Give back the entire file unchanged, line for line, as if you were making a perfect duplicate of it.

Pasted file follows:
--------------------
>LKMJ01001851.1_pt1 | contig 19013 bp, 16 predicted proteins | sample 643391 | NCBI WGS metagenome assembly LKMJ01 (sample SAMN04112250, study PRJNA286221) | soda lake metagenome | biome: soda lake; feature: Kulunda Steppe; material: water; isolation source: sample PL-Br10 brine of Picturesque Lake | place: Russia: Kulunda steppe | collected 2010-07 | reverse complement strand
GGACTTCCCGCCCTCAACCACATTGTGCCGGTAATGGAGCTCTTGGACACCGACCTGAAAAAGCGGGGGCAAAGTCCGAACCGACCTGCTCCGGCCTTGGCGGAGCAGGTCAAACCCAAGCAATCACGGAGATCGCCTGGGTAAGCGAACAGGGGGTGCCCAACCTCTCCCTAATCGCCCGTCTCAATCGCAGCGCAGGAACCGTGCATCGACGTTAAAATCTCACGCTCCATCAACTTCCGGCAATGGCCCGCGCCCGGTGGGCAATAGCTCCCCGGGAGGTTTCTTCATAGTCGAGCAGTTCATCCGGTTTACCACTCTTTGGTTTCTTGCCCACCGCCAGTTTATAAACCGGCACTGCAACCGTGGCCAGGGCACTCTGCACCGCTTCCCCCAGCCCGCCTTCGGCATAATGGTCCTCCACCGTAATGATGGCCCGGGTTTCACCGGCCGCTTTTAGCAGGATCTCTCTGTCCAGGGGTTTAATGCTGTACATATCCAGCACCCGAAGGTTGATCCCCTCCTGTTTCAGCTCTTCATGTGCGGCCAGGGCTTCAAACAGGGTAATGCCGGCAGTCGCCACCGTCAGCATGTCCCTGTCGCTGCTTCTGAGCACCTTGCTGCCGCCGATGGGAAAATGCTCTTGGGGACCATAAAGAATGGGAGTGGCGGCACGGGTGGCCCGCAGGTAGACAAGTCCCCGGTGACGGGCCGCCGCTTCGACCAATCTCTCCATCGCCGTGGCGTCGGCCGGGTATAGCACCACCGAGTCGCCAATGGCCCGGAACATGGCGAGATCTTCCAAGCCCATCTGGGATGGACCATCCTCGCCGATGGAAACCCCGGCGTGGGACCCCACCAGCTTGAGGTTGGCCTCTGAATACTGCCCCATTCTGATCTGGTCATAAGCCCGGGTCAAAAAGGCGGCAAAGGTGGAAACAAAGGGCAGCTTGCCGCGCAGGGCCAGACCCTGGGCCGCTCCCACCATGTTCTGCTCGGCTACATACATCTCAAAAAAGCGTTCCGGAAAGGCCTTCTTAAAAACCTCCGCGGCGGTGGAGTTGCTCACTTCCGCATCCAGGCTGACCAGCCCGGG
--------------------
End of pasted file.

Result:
>LKMJ01001851.1_pt1 | contig 19013 bp, 16 predicted proteins | sample 643391 | NCBI WGS metagenome assembly LKMJ01 (sample SAMN04112250, study PRJNA286221) | soda lake metagenome | biome: soda lake; feature: Kulunda Steppe; material: water; isolation source: sample PL-Br10 brine of Picturesque Lake | place: Russia: Kulunda steppe | collected 2010-07 | reverse complement strand
GGACTTCCCGCCCTCAACCACATTGTGCCGGTAATGGAGCTCTTGGACACCGACCTGAAAAAGCGGGGGCAAAGTCCGAACCGACCTGCTCCGGCCTTGGCGGAGCAGGTCAAACCCAAGCAATCACGGAGATCGCCTGGGTAAGCGAACAGGGGGTGCCCAACCTCTCCCTAATCGCCCGTCTCAATCGCAGCGCAGGAACCGTGCATCGACGTTAAAATCTCACGCTCCATCAACTTCCGGCAATGGCCCGCGCCCGGTGGGCAATAGCTCCCCGGGAGGTTTCTTCATAGTCGAGCAGTTCATCCGGTTTACCACTCTTTGGTTTCTTGCCCACCGCCAGTTTATAAACCGGCACTGCAACCGTGGCCAGGGCACTCTGCACCGCTTCCCCCAGCCCGCCTTCGGCATAATGGTCCTCCACCGTAATGATGGCCCGGGTTTCACCGGCCGCTTTTAGCAGGATCTCTCTGTCCAGGGGTTTAATGCTGTACATATCCAGCACCCGAAGGTTGATCCCCTCCTGTTTCAGCTCTTCATGTGCGGCCAGGGCTTCAAACAGGGTAATGCCGGCAGTCGCCACCGTCAGCATGTCCCTGTCGCTGCTTCTGAGCACCTTGCTGCCGCCGATGGGAAAATGCTCTTGGGGACCATAAAGAATGGGAGTGGCGGCACGGGTGGCCCGCAGGTAGACAAGTCCCCGGTGACGGGCCGCCGCTTCGACCAATCTCTCCATCGCCGTGGCGTCGGCCGGGTATAGCACCACCGAGTCGCCAATGGCCCGGAACATGGCGAGATCTTCCAAGCCCATCTGGGATGGACCATCCTCGCCGATGGAAACCCCGGCGTGGGACCCCACCAGCTTGAGGTTGGCCTCTGAATACTGCCCCATTCTGATCTGGTCATAAGCCCGGGTCAAAAAGGCGGCAAAGGTGGAAACAAAGGGCAGCTTGCCGCGCAGGGCCAGACCCTGGGCCGCTCCCACCATGTTCTGCTCGGCTACATACATCTCAAAAAAGCGTTCCGGAAAGGCCTTCTTAAAAACCTCCGCGGCGGTGGAGTTGCTCACTTCCGCATCCAGGCTGACCAGCCCGGG